Saturday, July 4, 2020
The following items are accessible: Theosophical History Vol. 1-11, Theosophical History Occasional Papers Vol. 1-8, and all THC publications. Later issues of Theosophical History and the Occasional Papers are password-protected. To access this material, please contact James Santucci at jsantucci@fullerton.edu.

Volume XX

Index of Contents


Theosophical History: Vol. XX, No. 1
January 2019

IN THIS ISSUE

Elementals, also known as nature spirits, gnomes, sylphs, undines, and fairies, have been discussed in Theosophical literature since the Society’s earliest days. Taking her cue from H. P. Blavatsky, the author of “Elementals And Nature Spirits in The Western Tradition, With Special Reference To Theosophy,” emphasizes the numerous and varied manifestations of these entities that appear in literatures both ancient and modern. Furthermore, she demonstrates that they are not merely fanciful components of the imagination but rather entities that can have a profound, and often negative, impact upon the individual, as demonstrated in Dion Fortune’s Psychic Self-Defense. Otherwise, they are given credit (in A. P. Sinnett’s Esoteric Buddhism) for the physical phenomena that often occurred in Spiritualist séances.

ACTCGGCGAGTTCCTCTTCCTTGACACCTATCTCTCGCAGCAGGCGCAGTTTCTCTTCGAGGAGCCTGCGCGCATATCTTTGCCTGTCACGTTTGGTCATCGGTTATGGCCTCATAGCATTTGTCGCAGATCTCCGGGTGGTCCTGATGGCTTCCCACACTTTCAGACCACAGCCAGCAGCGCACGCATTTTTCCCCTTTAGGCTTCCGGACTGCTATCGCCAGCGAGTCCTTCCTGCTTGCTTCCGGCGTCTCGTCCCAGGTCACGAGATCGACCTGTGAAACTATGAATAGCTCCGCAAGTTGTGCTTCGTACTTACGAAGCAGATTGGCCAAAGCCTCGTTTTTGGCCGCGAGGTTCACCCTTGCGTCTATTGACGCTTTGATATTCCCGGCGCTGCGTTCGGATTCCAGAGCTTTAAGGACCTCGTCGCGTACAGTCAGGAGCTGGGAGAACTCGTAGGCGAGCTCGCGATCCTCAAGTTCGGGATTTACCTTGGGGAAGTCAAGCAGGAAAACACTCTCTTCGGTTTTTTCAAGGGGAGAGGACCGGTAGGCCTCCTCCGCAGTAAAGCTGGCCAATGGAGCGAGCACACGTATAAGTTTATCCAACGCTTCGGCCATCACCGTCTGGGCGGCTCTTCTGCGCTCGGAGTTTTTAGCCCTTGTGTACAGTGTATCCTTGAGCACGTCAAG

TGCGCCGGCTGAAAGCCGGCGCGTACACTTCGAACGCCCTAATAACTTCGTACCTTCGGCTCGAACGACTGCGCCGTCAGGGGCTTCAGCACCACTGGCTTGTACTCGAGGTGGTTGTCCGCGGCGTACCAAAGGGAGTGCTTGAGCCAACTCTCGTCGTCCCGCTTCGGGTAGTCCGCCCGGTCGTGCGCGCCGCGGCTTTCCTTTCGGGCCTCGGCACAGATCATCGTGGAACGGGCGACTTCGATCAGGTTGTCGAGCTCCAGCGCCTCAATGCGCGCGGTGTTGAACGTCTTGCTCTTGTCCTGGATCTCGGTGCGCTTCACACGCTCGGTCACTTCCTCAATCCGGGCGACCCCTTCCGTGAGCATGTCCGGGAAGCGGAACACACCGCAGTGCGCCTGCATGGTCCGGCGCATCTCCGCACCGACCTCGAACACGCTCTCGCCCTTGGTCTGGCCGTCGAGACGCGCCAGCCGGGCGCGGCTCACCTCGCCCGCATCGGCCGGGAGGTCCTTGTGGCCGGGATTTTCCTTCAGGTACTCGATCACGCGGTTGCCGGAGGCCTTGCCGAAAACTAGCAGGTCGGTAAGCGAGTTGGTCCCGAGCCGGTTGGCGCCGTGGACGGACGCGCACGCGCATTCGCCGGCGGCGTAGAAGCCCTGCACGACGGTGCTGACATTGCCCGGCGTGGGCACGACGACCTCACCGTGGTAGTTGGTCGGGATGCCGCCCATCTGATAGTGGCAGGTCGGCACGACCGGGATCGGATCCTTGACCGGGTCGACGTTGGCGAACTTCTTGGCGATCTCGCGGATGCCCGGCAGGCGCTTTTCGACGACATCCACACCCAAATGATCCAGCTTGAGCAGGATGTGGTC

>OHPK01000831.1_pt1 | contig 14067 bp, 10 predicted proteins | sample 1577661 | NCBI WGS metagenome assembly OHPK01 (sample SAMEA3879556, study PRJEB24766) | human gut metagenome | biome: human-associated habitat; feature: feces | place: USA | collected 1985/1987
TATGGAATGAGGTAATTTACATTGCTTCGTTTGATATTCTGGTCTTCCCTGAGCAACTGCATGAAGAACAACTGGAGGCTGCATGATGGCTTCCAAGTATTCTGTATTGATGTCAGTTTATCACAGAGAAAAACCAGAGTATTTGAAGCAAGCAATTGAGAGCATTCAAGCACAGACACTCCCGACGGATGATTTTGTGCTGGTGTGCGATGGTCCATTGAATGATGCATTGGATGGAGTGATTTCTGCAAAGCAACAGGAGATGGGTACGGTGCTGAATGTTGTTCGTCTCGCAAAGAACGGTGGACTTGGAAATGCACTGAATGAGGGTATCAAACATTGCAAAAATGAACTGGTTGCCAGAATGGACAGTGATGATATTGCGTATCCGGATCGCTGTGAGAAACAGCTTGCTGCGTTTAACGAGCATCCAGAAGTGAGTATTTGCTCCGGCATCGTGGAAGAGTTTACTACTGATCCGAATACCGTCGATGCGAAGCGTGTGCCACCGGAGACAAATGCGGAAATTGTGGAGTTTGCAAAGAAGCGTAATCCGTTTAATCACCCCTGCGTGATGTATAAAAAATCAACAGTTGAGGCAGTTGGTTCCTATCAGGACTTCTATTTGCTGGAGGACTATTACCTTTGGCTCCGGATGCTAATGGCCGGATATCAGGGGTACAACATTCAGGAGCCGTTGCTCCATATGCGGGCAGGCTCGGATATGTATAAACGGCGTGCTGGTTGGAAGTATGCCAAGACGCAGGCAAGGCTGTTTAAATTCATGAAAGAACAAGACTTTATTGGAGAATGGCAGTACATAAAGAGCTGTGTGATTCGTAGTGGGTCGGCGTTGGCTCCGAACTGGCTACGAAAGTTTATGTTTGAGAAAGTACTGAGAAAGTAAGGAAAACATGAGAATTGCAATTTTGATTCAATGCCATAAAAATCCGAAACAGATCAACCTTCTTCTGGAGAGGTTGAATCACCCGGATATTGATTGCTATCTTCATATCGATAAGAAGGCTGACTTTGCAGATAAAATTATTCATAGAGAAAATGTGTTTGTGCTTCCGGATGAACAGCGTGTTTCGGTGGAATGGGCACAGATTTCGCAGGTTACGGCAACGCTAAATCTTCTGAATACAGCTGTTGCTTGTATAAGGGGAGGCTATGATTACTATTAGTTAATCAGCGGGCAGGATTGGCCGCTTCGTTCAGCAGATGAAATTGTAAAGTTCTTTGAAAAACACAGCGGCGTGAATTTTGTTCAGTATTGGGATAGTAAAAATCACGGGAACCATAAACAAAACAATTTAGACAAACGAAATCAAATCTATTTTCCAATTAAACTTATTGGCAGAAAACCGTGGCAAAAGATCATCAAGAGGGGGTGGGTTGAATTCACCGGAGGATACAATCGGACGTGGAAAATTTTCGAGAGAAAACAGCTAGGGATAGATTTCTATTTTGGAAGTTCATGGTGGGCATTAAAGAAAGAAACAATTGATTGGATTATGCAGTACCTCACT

It is not surprising then that the elementals also appear in “The Views of the Theosophists,” with those entities known as “Elementaries” or “Elementary Spirits.” Olcott hints at their relation in in the following passage:

The laws of polarity, in our judgment, make it absurd to expect that any pure disembodied spirit can come into, or near, or influence directly one of those mediums who have been teaching and living impurely, or among inquirers who perchance enter the circle flushed with strong drink, or steaming with the atmosphere of some demoralizing association, from rapping to full-form presentations, are manifestations of the power of either earthbound elementaries, helped by elementals, or the souls of the mediums themselves, acting transcorporeally with or without the help of elementals.

Materialization of spiritual phenomena is more complex than simply assuming that it is only the spirit of the deceased. These early descriptions do not portray a full picture, however; a fuller understanding appears in the Mahatma Letters, which in turn are partially incorporated within Esoteric Buddhism. From this period on, the Theosophical afterlife becomes more comprehensible.